“The most challenging aspect to losing my vision is all of the extra preparation and creativity that has to go into so many things,” said Sam Tocco, a student co-op with Regional Relations. “It can’t be overstated how much you constantly have to prove yourself in so many different ways, not the least of which: doing jobs effectively.”
Sam didn’t have a difficult time proving himself in a Corporate Responsibility course at Macomb Community College, taught by Michael Chriss, a professor at the college, and director of Regional Relations at DTE.
“Sam demonstrated a strong ability to research and comprehend very complex issues, and was fully prepared for each session,” Michael said. “His focus, analytics, and ability to research information and communicate his findings were his strengths and remain his strongest asset in his new role.”
Sam shared how Michael used real-life examples to help illustrate his points in class. One instance particularly stood out: Michael told a story about an eager student proactively pursuing an internship opportunity at DTE.
The eager student, Leif Clark, eventually went on to work for Michael at DTE and worked his way up to becoming Associate Regional Manager for Regional Relations.
“That story about my supervisor Leif is what inspired me to ask Mike for some time before class one day to interview with him,” Sam said. “Although the position he had in mind for me didn’t end up coming to fruition, the fact that someone as impressive as him wanted me for a great project like this helped me gain enough confidence to continue going after positions like that.”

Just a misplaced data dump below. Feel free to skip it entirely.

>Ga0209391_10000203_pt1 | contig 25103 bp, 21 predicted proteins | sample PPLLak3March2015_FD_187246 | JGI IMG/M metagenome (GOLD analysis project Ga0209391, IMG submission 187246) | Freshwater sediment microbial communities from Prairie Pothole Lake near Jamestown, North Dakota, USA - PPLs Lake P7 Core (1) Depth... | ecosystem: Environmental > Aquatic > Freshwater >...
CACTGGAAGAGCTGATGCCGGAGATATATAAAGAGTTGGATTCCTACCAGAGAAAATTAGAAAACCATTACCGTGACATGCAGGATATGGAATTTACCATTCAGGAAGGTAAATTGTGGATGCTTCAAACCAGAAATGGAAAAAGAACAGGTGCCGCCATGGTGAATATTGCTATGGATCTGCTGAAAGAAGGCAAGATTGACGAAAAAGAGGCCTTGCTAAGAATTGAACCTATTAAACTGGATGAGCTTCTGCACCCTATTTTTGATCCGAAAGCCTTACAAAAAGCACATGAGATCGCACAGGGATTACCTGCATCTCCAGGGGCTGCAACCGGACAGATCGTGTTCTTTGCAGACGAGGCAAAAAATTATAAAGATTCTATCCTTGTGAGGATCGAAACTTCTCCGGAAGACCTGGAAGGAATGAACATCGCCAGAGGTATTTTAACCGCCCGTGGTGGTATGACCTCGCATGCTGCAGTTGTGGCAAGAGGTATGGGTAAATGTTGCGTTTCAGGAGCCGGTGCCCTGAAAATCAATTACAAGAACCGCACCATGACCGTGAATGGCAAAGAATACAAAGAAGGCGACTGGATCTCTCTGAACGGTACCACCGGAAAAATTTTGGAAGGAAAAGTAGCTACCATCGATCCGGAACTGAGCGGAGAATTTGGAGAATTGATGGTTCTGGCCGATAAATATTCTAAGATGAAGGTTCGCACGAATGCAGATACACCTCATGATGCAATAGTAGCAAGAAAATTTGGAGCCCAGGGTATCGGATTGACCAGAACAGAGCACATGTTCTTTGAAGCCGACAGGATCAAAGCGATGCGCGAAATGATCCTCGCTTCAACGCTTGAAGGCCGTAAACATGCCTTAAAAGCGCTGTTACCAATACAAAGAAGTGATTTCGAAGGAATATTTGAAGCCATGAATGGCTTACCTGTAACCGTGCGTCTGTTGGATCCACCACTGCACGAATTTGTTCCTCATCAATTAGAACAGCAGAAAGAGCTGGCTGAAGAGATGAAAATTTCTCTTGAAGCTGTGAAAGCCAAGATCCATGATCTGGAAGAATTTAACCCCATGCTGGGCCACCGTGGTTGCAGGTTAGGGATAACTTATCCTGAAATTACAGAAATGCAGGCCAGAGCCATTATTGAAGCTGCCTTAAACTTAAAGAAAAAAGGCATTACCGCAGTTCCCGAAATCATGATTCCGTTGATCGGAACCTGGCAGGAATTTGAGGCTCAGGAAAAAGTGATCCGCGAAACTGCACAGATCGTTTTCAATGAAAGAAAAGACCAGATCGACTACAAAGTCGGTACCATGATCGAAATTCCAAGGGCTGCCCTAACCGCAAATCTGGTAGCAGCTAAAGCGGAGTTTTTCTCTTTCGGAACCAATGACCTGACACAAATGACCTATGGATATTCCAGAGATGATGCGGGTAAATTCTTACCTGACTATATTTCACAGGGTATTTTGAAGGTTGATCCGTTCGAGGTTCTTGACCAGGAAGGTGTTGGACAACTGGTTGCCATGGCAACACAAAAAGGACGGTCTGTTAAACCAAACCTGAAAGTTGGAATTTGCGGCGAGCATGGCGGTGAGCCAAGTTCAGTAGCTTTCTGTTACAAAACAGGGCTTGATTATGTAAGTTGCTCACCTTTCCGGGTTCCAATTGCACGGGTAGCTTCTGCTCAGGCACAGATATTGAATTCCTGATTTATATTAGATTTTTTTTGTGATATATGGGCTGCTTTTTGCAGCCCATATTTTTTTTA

Sam said Michael instinctively understood that he needed nothing more than reasonable accommodation to be successful in his class. He stayed in touch with him because he respected him and felt he would enjoy working for him.
When the opportunity came up for an internship at DTE, Sam jumped at it. And who is one of his direct supervisors? Leif Clark.
“To my knowledge, Sam is the first visually impaired Student Co-op at DTE… Our entire HR organization embraced the idea when I proposed it, and collectively they worked with my team to make the logistics workable,” Michael said. “But let me be clear: we did not hire Sam because of his disability. We hired him because he demonstrated the qualities that we look for in our employees.”
Sam said he has learned that DTE is an organization filled with people who lift each other up and he’s proud to be a part of it.
“What I, and hopefully others, have learned over the course of the pandemic, is that virtual workspaces help level the playing field for people who are challenged with disabilities,” Michael shared. “The physical accommodations that often stood in the way of successfully employing those with physical impairments, are dramatically lessened in a remote virtual environment.”